Friday, August 25, 2006

Jewel Beach


“I have a few hours to kill”, I say to the well dressed bloke beyond the hotel desk, “Can you give me an idea of where I might spend it constructively as a tourist?”. The answer comes back “Jewel Beach. Take a riksha taxi, it should be 50 to 80 rupees for the ride”.

It’s 10am, a wave of air slaps me like hot damp towel as the turbanned doorman lets me out onto the busy street in Andheri. I’d prefer not to look like a tourist, but clearly there is no disguise that would really work for my 6 foot 1 Caucasian carcass. I catch the eye of a 3- wheeled auto riksha driver as he hoots and idles down the street looking for custom like a horny hooker. He is young, clad in muddy-olive khaki outfit. “Jewel Beach”, I yell to over the noise of the street. He nods quizzically but I hop in and in moments we are tootling down the road, dodging potholes and the general mayhem of the street.

The primary traffic rule, I hear, is that if your bumper is in front you have right of way no matter how you managed to get your bumper in front or which direction you are coming from. So whether you are crossing the traffic, doing a U-Turn, changing lanes all you need to do is edge your bumper in front of the traffic that is impeding your desired path and you are the winner. To achieve this however, you need to have nerves of steel and a loud hooter. The concept of politely waiting your turn or for a gap in the traffic does not apply – you’d still be waiting.

Anyway, back to my trip to “Jewel Beach”. About 30 minutes passes with me not knowing whether I was vaguely heading in the right direction. My life and fate in the hands of the driver. We get to the sea, and there is not a jewel in sight. The occupants of the area are stirring from their crude shelters in the mid-morning heat. My driver again quizzically asks me if this is my desired destination? How the hell should I know? I haven’t a clue where I am. I look around, clearly I’m the only whitey in miles and certainly the only person with a few thousand rupees in pocket.

I see a small sign, mainly in what I assume is Marathi script, with a small English annotation: “Juhu Beach”. Ah, no wonder the quizzical looks, Juhu not Jewel. I am in the right place but do I want to be here? What the hell. I hop off and give the driver the 50 rupees (divide by 6 and a bit to get Rands) as indicated on his meter. I have no idea whether I should tip him over and above that but hand over 3 small coins that are cluttering my wallet anyway.

My first sense is a strong draft of urine as I near the beach, it’s clearly the local latrine. The beach is decorated with two backhoe loaders clearing litter and monsoon flotsam off the beach. This is not the Cote d’Azur! I have two wide eyed ragged children asking for alms and tugging on my trouser leg, but I dismiss them in the hard-hearted manner that comes with paying too much 3rd world tax day in and day out.

OK, so the beach is not the destination. I toss a mental coin, it lands on “head left”, so I head left and up the road, clearly feeling rather conspicuous in my clean pressed shirt and pale white skin. I pass the well-walled hotels and navigate over the puddles and rubble that constitute the “pavement”.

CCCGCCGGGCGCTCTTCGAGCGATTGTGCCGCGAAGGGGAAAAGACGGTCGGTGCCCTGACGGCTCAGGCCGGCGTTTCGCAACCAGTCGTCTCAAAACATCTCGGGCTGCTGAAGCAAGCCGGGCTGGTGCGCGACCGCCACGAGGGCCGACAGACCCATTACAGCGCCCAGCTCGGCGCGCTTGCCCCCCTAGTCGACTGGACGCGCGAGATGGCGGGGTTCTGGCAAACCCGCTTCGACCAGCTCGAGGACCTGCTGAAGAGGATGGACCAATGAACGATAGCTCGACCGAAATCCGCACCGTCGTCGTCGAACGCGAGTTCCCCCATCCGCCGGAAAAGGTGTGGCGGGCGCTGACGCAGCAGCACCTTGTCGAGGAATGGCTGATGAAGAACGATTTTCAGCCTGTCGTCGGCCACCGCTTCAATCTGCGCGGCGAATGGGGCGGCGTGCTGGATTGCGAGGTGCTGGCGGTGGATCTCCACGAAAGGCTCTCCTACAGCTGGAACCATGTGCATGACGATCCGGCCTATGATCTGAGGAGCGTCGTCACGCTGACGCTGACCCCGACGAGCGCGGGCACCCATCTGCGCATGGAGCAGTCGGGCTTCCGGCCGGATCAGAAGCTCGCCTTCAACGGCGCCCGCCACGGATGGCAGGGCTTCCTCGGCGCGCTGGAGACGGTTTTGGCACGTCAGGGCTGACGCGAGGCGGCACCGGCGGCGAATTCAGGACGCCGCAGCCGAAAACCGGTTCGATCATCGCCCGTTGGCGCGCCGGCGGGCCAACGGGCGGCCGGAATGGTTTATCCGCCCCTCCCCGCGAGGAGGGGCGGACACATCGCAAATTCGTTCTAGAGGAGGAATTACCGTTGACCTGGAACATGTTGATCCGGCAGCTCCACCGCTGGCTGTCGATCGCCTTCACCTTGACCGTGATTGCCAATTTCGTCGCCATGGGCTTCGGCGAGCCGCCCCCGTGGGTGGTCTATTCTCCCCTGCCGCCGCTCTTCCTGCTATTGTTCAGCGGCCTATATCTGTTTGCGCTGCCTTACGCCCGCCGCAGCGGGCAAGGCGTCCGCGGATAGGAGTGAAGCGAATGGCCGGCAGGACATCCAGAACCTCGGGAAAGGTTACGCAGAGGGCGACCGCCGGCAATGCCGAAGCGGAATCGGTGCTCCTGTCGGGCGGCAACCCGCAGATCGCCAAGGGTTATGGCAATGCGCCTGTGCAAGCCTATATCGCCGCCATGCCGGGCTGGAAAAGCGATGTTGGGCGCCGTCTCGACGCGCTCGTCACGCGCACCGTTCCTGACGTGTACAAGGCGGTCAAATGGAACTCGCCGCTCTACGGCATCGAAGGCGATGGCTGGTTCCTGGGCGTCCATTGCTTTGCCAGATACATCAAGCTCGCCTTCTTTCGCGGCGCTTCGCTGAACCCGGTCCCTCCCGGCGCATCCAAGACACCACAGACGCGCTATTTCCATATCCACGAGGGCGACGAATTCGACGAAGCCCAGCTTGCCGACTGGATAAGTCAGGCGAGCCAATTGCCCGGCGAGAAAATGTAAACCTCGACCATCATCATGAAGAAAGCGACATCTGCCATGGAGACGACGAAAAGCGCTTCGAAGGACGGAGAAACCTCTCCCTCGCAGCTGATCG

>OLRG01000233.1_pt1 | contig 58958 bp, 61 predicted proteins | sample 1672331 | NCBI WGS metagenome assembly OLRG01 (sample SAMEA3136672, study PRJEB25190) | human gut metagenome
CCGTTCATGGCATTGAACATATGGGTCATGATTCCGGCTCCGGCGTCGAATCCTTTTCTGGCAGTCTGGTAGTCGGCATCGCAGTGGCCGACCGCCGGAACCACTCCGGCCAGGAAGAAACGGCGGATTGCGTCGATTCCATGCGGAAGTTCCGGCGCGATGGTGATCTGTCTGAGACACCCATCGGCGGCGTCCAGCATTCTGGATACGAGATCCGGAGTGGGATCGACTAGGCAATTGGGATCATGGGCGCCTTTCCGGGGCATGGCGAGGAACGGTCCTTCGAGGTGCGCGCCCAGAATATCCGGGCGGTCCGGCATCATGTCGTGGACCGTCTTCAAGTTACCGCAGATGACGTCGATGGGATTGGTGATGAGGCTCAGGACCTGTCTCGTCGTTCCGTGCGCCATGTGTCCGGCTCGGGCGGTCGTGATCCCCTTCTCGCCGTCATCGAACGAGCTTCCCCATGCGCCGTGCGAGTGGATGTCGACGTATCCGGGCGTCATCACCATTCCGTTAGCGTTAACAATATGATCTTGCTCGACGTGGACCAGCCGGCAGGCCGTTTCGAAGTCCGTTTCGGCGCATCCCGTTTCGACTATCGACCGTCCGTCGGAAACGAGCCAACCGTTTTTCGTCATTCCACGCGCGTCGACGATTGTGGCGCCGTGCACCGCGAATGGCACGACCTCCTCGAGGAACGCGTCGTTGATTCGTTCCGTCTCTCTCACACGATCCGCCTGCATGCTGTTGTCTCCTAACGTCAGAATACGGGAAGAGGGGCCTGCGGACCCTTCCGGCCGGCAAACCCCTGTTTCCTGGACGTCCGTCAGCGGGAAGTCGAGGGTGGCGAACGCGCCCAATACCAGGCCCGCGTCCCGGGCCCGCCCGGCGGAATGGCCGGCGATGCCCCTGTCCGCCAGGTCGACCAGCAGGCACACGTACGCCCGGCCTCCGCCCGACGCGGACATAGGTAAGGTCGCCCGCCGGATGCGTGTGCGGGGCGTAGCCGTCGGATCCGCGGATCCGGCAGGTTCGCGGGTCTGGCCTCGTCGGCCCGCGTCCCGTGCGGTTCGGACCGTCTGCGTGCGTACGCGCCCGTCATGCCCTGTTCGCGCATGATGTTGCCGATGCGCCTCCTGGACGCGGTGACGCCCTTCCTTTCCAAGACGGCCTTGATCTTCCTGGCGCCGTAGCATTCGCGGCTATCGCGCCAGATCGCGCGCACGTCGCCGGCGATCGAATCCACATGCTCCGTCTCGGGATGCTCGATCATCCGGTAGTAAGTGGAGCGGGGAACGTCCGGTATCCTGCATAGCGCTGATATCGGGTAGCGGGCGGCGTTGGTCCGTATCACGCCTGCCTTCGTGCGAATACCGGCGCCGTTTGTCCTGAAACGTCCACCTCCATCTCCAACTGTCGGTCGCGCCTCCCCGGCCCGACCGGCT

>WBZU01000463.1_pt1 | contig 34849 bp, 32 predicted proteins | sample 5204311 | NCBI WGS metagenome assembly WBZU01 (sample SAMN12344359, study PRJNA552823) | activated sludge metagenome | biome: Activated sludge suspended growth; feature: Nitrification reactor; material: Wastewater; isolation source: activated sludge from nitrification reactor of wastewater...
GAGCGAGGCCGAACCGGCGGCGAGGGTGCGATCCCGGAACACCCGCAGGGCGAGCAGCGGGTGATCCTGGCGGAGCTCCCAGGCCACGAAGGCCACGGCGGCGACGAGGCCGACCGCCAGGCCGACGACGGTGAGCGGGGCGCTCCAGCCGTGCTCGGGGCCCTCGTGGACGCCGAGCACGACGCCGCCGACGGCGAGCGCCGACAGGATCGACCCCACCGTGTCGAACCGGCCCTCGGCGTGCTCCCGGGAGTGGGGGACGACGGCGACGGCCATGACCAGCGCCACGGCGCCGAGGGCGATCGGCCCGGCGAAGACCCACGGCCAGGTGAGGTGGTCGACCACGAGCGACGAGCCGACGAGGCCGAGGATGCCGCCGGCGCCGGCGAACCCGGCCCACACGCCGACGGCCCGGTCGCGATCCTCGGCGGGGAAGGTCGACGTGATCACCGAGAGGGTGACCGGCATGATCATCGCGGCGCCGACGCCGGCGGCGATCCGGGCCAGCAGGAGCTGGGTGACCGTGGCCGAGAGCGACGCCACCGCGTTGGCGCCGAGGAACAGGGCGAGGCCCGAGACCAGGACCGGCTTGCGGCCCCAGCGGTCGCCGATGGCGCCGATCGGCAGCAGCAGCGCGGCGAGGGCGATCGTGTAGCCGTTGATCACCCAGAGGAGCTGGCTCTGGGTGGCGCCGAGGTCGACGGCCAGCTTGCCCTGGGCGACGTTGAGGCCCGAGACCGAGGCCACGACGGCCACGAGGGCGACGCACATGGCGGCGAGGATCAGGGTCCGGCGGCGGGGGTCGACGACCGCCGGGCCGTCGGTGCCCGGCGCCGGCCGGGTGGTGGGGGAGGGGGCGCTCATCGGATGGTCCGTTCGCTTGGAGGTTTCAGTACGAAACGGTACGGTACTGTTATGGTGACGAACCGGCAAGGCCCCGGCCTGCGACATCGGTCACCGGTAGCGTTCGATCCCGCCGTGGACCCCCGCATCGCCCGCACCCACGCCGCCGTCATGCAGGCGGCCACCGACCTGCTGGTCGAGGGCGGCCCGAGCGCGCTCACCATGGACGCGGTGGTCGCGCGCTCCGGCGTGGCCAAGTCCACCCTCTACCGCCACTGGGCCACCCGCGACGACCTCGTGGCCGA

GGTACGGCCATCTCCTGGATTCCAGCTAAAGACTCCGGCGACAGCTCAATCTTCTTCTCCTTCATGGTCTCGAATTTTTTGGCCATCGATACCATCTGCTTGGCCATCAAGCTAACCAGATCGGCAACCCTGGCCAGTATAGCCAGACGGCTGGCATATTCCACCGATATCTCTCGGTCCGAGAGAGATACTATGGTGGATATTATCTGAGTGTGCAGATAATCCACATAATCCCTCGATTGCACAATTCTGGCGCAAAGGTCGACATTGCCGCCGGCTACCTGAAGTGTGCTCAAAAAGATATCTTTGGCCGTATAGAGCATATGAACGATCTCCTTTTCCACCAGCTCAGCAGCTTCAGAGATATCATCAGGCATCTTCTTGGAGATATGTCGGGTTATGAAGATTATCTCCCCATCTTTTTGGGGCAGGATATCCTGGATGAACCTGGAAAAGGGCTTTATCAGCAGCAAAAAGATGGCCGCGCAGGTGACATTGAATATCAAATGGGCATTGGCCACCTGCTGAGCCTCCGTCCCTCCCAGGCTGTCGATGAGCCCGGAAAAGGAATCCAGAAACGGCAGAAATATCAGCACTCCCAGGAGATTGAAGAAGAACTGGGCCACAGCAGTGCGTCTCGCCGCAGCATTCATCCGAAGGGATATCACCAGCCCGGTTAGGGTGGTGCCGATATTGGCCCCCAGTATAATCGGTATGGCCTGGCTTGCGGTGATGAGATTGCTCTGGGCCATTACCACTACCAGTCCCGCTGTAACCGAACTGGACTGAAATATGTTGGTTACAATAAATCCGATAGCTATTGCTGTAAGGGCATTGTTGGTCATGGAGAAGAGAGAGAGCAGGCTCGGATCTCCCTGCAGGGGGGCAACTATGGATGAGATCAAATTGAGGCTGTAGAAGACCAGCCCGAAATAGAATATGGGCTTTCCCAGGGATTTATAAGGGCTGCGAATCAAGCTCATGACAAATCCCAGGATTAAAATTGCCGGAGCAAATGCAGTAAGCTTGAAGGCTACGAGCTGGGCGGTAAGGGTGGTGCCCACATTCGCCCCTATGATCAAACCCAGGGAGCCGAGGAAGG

I come across a SPAR of all things and head into its narrow aisles to grab a Coke.  Anthony Burgess was right when he wrote in his autobiography about the attributes of the substance: “with quarts of chill Coca-Cola, against which let no man say a word.” I think the pleasure of a cold Coke goes hand in hand with life in former colonies.

I’m still a little lost but enter a small shed full of displayed trinkets and fabrics. I haggle, not too successfully, with the proprietor over the price of some rather attractive bed throws and pillow cases. I walk out with 2 sets of them feeling a little short-changed, as if I could have got them cheaper – but I’m not sure if I will get a similar chance again and at Rs1500 for the lot its not exactly going to break the bank.

I trail a bit more, randomly wandering past apartments and tenements that haven't seen paint or a maintenance man since the Raj, trying to look as if I know where I'm going. Confidence being my only defence against being mugged, although I certainly don't feel too threatened by the residents here.  Time to head back as this is clearly not the most entertaining place to be, especially doing this solo. I hail another riksha, he nods at the mention of my hotel name and suburb. I hope it’s a nod of recognition and off we go. I arrive back, at the hotel, square up with the taxi driver and yes I’ve killed a few hours but now have the honest knowledge that I can get myself from A to B in this city, and more importantly that I can get myself back to A. Primed for more adventure I start paging through the city guides in the hotel room. Where to next?

2 comments:

VallyP said...

Hats off for a really superb and evocative piece of writing, not to mention some touches of dry dry humour here and there. I was there with you every step of the way. You're living up to your name - wit!

Congratulations too on navigating your way around too. It must be literally awesome.

ATW said...

Thanks Val.It is fun. It's a pity I don't have my days at leisure to explore more.